WHEAT GROWER CHALLENGE
ARE you a dab hand at growing wheat? If you know which variety to grow for which market and how to match sowing rate to variety, seed-bed and drilling date then why not try your hand at our Wheat Grower Challenge.
All you need to do is correctly answer the questions below and you could be well on your way to securing the top prize of 3t of new group 2 winter wheat Option worth over £1000. Closing date is June 16 – so why not put pen to paper now?
Organised by farmers weekly and sponsored by major UK breeder PBIC Seeds the aim of the competition is to identify and promote best practice in cereal production.
A high yield is not the sole criteria. We are looking for a clear understanding of the processes involved in growing a top cereal crop, as well as an awareness of market needs and environmental issues and careful control of inputs and overheads.
Entrants who successfully complete the questionnaire stage of the competition will enter a round of on-farm judging in early July.
To enter, answer the simple questions below. You could soon be well on your way to over £1000-worth of Option seed.
3t Optionseed prize
Finalists will be invited to the headquarters of PBIC Seeds in Cambridge, where the winner will receive a trophy to keep and all finalists will receive a special framed certificate. The winner of the FW/PBIC Seeds Wheat Grower Challenge will receive 3t of seed of the latest addition to the PBIC Seeds portfolio – the Group II variety Option –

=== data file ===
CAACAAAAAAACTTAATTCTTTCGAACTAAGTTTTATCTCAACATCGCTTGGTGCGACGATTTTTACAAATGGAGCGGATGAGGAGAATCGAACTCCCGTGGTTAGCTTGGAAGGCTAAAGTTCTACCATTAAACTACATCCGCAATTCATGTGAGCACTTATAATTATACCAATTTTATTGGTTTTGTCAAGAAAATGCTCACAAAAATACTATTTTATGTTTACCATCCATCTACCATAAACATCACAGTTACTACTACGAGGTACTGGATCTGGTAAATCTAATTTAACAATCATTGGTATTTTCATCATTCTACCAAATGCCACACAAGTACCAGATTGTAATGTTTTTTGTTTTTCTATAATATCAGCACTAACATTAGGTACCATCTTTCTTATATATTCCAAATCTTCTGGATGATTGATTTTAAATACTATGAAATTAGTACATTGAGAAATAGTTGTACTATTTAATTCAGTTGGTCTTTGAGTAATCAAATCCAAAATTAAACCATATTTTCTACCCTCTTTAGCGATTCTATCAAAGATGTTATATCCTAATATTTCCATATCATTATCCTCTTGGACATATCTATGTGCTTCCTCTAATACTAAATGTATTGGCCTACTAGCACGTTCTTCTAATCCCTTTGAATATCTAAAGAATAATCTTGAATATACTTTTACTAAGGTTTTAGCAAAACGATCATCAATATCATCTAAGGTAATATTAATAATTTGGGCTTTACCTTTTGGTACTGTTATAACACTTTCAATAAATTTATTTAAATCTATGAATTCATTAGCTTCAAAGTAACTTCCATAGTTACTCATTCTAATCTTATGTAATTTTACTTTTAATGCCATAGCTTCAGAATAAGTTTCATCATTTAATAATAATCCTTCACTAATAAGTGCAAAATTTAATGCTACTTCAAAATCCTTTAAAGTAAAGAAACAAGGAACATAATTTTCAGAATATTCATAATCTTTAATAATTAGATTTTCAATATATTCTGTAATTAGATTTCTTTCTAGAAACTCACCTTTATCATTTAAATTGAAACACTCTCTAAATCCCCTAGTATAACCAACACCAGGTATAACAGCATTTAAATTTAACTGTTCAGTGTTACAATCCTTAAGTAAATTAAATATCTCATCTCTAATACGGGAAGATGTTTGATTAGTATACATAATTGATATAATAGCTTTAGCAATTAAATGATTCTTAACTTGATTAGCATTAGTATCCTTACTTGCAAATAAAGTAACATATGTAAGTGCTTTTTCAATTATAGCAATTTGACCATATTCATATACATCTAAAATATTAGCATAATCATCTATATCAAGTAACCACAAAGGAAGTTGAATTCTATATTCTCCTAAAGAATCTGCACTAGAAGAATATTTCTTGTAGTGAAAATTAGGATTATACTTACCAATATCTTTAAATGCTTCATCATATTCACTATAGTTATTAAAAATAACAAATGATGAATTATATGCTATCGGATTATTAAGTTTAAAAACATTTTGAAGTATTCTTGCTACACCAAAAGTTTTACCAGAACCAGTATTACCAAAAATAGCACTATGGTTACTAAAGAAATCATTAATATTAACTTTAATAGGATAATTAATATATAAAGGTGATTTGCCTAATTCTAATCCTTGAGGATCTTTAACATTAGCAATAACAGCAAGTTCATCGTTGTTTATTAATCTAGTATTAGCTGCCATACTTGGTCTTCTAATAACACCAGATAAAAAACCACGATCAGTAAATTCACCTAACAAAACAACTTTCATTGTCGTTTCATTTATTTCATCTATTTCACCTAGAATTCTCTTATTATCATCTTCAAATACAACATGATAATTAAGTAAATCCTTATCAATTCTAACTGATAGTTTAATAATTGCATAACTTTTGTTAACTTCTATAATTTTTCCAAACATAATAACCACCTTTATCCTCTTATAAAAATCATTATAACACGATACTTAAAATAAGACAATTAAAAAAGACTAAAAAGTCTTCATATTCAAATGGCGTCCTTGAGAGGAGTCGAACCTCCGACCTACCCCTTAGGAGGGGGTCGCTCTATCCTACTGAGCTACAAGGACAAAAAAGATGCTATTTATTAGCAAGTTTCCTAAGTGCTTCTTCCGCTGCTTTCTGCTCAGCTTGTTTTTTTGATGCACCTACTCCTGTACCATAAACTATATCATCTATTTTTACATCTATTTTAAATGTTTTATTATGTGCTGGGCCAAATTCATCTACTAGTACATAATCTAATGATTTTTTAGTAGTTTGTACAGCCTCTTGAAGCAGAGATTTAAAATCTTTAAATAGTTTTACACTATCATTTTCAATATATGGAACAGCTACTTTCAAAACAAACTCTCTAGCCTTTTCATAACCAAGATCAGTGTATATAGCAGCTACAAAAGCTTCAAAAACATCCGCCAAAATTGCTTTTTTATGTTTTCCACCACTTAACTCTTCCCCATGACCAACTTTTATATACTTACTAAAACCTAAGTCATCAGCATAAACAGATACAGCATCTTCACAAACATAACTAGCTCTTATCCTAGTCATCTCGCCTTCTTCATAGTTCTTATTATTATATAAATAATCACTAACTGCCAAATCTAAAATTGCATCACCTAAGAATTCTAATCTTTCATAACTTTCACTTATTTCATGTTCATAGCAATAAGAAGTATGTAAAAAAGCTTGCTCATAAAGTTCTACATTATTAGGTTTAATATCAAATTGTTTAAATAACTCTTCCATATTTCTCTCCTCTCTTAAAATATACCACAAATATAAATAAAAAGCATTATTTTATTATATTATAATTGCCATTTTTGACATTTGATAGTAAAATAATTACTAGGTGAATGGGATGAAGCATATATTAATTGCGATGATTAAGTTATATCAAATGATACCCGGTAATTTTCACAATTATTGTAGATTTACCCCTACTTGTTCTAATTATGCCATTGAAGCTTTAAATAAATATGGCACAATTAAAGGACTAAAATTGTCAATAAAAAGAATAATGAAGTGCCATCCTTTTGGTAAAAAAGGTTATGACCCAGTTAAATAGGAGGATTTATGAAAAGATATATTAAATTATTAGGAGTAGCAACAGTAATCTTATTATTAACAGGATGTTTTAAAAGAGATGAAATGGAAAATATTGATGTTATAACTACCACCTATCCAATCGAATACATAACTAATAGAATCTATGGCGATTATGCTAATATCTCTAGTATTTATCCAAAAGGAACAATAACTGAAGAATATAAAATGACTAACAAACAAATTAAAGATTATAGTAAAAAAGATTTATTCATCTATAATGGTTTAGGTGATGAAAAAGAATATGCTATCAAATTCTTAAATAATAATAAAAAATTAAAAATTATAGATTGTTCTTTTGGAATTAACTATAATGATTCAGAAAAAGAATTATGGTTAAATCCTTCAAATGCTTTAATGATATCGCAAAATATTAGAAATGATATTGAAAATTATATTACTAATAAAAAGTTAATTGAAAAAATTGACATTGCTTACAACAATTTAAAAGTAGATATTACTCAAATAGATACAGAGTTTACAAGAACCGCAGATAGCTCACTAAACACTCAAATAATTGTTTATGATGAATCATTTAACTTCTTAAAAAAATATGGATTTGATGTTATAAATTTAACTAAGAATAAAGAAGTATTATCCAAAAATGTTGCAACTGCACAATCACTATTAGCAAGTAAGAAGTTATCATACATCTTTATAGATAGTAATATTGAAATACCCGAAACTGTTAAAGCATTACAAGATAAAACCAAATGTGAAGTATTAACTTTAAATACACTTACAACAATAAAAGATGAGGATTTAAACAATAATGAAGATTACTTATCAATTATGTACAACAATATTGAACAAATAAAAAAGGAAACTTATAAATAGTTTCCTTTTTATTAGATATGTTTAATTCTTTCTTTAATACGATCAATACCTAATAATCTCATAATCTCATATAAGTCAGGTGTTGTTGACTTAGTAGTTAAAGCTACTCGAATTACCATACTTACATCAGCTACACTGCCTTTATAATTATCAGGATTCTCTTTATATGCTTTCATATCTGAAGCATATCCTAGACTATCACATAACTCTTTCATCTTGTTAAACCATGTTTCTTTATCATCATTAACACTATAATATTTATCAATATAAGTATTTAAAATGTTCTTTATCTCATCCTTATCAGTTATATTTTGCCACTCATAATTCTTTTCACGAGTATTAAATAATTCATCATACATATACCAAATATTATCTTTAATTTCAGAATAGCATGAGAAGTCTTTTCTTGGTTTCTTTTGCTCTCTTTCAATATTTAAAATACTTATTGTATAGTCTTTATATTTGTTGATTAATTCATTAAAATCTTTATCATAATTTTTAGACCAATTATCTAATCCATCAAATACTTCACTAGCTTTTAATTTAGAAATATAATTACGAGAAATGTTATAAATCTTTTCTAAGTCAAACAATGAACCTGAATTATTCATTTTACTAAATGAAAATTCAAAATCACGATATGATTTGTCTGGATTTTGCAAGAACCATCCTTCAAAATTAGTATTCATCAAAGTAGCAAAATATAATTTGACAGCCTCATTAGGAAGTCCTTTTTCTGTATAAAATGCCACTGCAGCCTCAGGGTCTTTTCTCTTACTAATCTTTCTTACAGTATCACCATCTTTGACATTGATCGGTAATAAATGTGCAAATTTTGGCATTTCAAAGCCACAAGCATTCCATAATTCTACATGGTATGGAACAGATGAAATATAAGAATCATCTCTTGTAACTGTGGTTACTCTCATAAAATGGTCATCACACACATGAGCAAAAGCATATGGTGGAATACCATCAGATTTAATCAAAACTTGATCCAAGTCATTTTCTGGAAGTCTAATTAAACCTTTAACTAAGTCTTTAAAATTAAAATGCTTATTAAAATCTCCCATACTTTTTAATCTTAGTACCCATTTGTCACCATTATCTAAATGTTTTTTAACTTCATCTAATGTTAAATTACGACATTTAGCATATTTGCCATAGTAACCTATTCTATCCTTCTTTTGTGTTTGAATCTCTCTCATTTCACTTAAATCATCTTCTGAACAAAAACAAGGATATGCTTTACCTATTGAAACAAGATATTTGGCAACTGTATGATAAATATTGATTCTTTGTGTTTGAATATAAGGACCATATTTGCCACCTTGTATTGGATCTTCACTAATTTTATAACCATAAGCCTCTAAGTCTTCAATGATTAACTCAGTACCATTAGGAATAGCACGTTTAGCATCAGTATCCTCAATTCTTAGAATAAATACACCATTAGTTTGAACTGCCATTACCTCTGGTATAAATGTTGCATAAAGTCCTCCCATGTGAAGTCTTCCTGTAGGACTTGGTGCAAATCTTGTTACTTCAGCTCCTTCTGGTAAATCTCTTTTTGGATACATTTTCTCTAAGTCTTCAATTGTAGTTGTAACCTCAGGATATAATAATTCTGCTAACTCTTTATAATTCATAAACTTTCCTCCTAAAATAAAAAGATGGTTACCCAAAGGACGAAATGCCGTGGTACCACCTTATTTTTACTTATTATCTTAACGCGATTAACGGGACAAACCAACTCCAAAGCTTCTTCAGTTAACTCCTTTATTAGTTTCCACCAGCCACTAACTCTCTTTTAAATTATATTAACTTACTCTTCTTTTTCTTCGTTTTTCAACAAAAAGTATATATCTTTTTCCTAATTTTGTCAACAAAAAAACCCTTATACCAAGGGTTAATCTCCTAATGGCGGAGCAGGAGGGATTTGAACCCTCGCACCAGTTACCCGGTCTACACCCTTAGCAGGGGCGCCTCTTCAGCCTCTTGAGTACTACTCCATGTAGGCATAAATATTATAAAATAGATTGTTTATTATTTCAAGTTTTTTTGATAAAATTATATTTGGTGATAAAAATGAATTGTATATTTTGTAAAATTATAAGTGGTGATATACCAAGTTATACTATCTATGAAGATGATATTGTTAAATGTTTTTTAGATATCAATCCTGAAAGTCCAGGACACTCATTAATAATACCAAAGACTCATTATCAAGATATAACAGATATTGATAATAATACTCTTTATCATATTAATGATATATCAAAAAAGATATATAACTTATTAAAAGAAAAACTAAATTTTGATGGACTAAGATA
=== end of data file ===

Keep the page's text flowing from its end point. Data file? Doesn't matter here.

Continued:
worth over £1000.
Read the Rules
1) The competition is open to all bona-fide farmers and farm managers in the UK. One entry per person.
2) Complete the entry form in ink and post or fax to the address on the coupon.
3) Closing date is Jun 16, 2000.
4) Late, incomplete, mutilated and ineligible entries will be disqualified, as will any which do not comply with these rules. No responsibility will be accepted for entries delayed or lost in the post.
5) The judges will be appointed by farmers weekly and PBIC Seeds. Their decision will be final. No further correspondence will be entered into.
6) The winner and finalists will be announced and presentations made at PBIC Seeds, Cambridge. Entrants must agree to attend the event and co-operate in subsequent publicity.
To be a successful wheat grower requires a multitude of skills, ranging from good farm practice and husbandry to planning and marketing. PBIC Seeds is delighted to sponsor this farmers weekly initiative. We believe it will give further recognition to the skills and knowledge required to be a successful wheat grower in todays testing farming environment.
By targeting the market, whether it be for human consumption, animal feed or export, growers can meet market demands to maximise margin. Successful wheat businesses rely on selecting the right variety for the intended market, using appropriate husbandry to optimise inputs, and combining that variety knowledge with the latest farming techniques such as reduced tillage or harvest management to manage fixed costs. PBIC Seeds is dedicated to supporting farmers efforts by supplying varieties across the wide range of end uses, backed up by technical and agronomic information to help make the appropriate choices for the market place. PBIC Seeds looks forward to meeting the winner of the Wheat Grower Challenge 2000.
The first 100 entries will receive
a free Napier screen saver and
the latest agronomic information
on the PBIC Seeds portfolio.
WHEAT GROWER CHALLENGE
Questions [tick correct answer]
1 How many brome plants/sq m will reduce yield by 1t/ha ?
A 5 [ ] B 50 [ ] C 100 [ ]
2 Which quality of UK wheats has the highest export potential for use in bread making and blended flours ?
A Group 1 [ ] B Group 2 [ ] C Group 3 [ ]
3 Which factor has most significant effect on severity of take-all ?
A Nitrogen rate [ ] B Seed rate [ ] C Drill date [ ]
4 Which varietal characteristic is most important for early drilling ?
A Slow development [ ] B Low tillering [ ] C Mildew Resistant [ ]
5 What is the size of the UK feed wheat market?
A 3Mt [ ] B 4Mt [ ] C 6Mt [ ]
6 What is the average time saving achieved using minimal tillage rather than ploughing?
A 15% [ ] B 35% [ ] C 50% [ ]